Although plasmid-like mitochondrial DNA molecules have been investigated in a number of cultivated plant species, knowledge about their occurrence and behavior in natural plant populations is scarce. In the bladder campion, Silene vulgaris, a common weed of northern Europe, mt-plasmids of three different sizes were detected in a survey of S. vulgaris populations in southern Sweden. Two of the three plasmids usually occurred together within individual plants and showed large variation in frequency between populations. From FST-estimates of plasmids, mitochondrial markers, and nuclear markers it was concluded that the plasmids are predominantly maternally inherited in their natural habitat, as observed in greenhouse experiments. The association between mt-plasmids and mitochondrial haplotype was strong, but not complete, in the natural material. These results indicate that the mt-plasmids of S. vulgaris have evolved toward almost strict maternal inheritance.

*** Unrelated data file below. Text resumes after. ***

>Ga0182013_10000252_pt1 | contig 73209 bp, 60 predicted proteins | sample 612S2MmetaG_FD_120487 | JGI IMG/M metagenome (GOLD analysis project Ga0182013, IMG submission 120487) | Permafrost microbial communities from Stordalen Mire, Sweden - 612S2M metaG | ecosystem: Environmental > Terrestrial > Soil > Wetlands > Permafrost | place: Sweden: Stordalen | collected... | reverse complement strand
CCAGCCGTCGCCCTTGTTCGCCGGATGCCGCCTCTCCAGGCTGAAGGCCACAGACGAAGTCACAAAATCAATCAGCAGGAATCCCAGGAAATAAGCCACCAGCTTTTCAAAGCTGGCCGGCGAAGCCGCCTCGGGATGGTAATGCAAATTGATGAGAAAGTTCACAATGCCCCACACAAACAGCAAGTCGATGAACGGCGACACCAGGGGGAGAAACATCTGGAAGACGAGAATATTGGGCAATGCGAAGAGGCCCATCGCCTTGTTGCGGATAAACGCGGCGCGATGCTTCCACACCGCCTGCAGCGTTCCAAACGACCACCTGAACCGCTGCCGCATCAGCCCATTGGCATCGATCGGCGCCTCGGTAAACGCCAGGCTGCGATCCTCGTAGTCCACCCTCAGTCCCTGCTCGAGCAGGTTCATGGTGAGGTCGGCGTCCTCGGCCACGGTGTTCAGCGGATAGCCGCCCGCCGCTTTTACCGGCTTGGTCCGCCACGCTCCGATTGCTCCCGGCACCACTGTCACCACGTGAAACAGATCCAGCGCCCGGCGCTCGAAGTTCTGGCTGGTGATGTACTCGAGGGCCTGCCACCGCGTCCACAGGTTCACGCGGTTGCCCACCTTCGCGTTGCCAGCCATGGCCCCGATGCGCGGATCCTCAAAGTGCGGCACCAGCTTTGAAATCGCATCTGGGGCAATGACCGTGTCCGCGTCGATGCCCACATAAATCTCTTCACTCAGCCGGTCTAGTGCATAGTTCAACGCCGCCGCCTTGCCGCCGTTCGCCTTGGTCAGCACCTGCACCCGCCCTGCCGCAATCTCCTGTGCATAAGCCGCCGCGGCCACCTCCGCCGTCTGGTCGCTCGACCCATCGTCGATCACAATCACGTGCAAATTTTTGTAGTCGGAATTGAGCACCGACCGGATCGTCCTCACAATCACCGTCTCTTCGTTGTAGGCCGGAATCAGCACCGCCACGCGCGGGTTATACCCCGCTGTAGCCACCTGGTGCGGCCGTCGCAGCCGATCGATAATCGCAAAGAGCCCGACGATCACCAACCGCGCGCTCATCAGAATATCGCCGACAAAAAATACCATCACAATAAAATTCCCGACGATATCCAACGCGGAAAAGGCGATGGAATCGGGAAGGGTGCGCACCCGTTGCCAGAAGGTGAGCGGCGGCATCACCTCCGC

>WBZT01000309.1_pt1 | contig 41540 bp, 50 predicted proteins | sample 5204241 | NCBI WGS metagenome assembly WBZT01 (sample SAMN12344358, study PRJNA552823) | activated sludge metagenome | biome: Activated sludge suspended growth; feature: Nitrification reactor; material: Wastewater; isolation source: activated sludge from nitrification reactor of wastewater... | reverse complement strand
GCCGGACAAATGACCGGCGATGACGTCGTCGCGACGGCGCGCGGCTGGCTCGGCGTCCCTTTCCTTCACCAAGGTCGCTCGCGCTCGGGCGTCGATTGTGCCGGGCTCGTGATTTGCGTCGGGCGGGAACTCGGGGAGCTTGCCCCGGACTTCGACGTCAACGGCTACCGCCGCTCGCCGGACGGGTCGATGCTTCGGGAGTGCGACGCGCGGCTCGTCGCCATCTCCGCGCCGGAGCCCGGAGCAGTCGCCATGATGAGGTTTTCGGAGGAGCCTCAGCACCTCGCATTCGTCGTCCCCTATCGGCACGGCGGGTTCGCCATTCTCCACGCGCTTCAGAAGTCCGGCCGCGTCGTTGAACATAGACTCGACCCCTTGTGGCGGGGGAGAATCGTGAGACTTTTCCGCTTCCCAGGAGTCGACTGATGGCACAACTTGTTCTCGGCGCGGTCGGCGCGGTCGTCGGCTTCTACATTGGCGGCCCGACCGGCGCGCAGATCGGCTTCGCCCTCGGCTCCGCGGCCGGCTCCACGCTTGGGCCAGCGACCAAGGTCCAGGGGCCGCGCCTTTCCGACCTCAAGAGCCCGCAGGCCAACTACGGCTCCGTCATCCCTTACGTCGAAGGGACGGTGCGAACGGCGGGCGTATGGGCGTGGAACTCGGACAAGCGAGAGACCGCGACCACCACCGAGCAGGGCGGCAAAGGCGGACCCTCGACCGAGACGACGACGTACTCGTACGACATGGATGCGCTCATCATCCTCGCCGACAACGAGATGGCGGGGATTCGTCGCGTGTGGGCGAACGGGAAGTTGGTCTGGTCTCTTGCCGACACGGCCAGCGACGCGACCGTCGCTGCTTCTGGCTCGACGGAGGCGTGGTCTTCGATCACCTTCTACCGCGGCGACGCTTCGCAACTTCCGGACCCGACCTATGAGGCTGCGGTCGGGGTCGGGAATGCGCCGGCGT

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Vol. 56 • No. 8